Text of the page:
Christopher Culver translated the book, that recreated a like of Russia's great film director. Source: Kinopoisk.ru
The metaphor underlying Lyudmila Boyadzhieva’s fictionalized biography is the image of revered Russian filmmaker Andrei Tarkovsky as Christ. With his messianic approach to creativity – “for me making films is a moral activity,” she quotes him saying – and his ideological persecution by the Soviet authorities, Tarkovsky is ripe for hagiography.
Boyadzhieva does not flinch from portraying his human failings, too. Tarkovsky may have been a genius and cinematic pioneer, but clearly he could also be a very annoying man. He was misogynistic – “a woman does not have her own inner world” – stubborn, insecure, naïve, irritable, intolerant and “provocatively direct.” His observational skills, Boyadzhieva remarks dryly, lay more in “a refined perception of the smallest manifestations of the outside world, than in knowing how to relate to people.”
“Tarkovsky’s seven-and-a-half films are a drop of something different in the ocean of commercial and simply bad cinema …” Boyadzhieva writes at the start. But she herself finds it harder to escape generic clichés. When Tarkovsky’s father, the poet Arseny, woos his future wife Maria in a park, he “took her in his strong arms.” She later tells him: “You’re my hero … Life will be wonderful!” and they quote Lermontov together.
Christopher Culver’s energetic translation grapples valiantly with the stilted dialogues, giving young Tarkovsky some amusing, slightly anachronistic teenage slang: “cool kicks,” “whoa, man.” At film school, Tarkovsky first announces his plans for a new kind of provocatively realist cinematography: “Let them crucify me.” His friend Andron responds, “A life on the cross!” Symbolically, this scene takes place on Sparrow Hills, Moscow’s best-known viewpoint. Boyadzhieva’s lumpy prose is a steaming casserole of cultural references.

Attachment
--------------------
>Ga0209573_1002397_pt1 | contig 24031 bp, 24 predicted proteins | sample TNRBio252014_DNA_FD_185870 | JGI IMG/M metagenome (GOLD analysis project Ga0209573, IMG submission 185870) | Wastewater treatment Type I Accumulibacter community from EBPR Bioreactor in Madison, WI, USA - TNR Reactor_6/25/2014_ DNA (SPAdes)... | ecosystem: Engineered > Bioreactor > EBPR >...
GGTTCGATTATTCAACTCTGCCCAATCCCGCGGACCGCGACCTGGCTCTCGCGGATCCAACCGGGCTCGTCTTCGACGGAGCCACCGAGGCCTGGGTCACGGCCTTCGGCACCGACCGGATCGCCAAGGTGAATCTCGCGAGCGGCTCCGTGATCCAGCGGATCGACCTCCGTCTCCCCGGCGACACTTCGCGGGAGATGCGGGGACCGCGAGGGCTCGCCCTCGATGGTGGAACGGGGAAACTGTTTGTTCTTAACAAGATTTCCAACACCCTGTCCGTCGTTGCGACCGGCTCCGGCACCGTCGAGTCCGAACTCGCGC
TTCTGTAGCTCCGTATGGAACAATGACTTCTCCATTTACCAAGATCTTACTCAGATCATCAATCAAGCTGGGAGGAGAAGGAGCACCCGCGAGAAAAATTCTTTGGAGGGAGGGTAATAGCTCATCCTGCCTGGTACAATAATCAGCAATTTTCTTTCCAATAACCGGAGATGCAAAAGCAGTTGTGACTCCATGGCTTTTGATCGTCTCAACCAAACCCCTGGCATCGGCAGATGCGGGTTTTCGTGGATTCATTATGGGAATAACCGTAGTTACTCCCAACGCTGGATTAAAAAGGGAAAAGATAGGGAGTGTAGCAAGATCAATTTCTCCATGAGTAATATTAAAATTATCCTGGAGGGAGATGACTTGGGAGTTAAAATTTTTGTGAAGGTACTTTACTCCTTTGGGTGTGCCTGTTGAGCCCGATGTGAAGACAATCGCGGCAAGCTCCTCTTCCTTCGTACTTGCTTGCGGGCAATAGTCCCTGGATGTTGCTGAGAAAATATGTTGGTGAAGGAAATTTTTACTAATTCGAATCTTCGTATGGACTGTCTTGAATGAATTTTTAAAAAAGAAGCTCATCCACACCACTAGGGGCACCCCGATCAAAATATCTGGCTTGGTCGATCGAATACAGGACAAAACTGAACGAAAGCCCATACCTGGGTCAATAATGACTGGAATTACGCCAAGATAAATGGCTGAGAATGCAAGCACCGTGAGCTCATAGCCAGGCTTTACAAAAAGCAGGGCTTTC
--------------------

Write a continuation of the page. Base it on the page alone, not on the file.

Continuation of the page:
|'Andrei Tarkovsky: Life on the Cross,' by Lyudmila Boyadzhieva, 2014. Source: Glagoslav|
“A Life on the Cross” devotes a chapter to each of Tarkovsky’s films, analyzing their slow catalogue of self-referential allusions, recurring motifs and portentous images. Boyadzhieva continues to recreate the director’s life at the time: the scandals surrounding the bleak, miraculous “Andrei Rublev”; the homesickness behind “Nostalghia”; or the desolate, otherworldly “Sacrifice,” shot in Sweden. Her imagery is variously biblical or bestial: Tarkovsky is “baited,” trapped or driven “like a horse.”
There are moments of macabre beauty, from the hand of an actress, “blood-stained with cranberry juice,” to the Parisian white roses on Tarkovsky’s wintry coffin. He died aged 54 in 1986. Boyadzhieva highlights his unique cultural role and symbolic, global legacy. “He embodies the image of the Russian artist for the West,” she writes, “and for Russia the image of the rejected messiah.”
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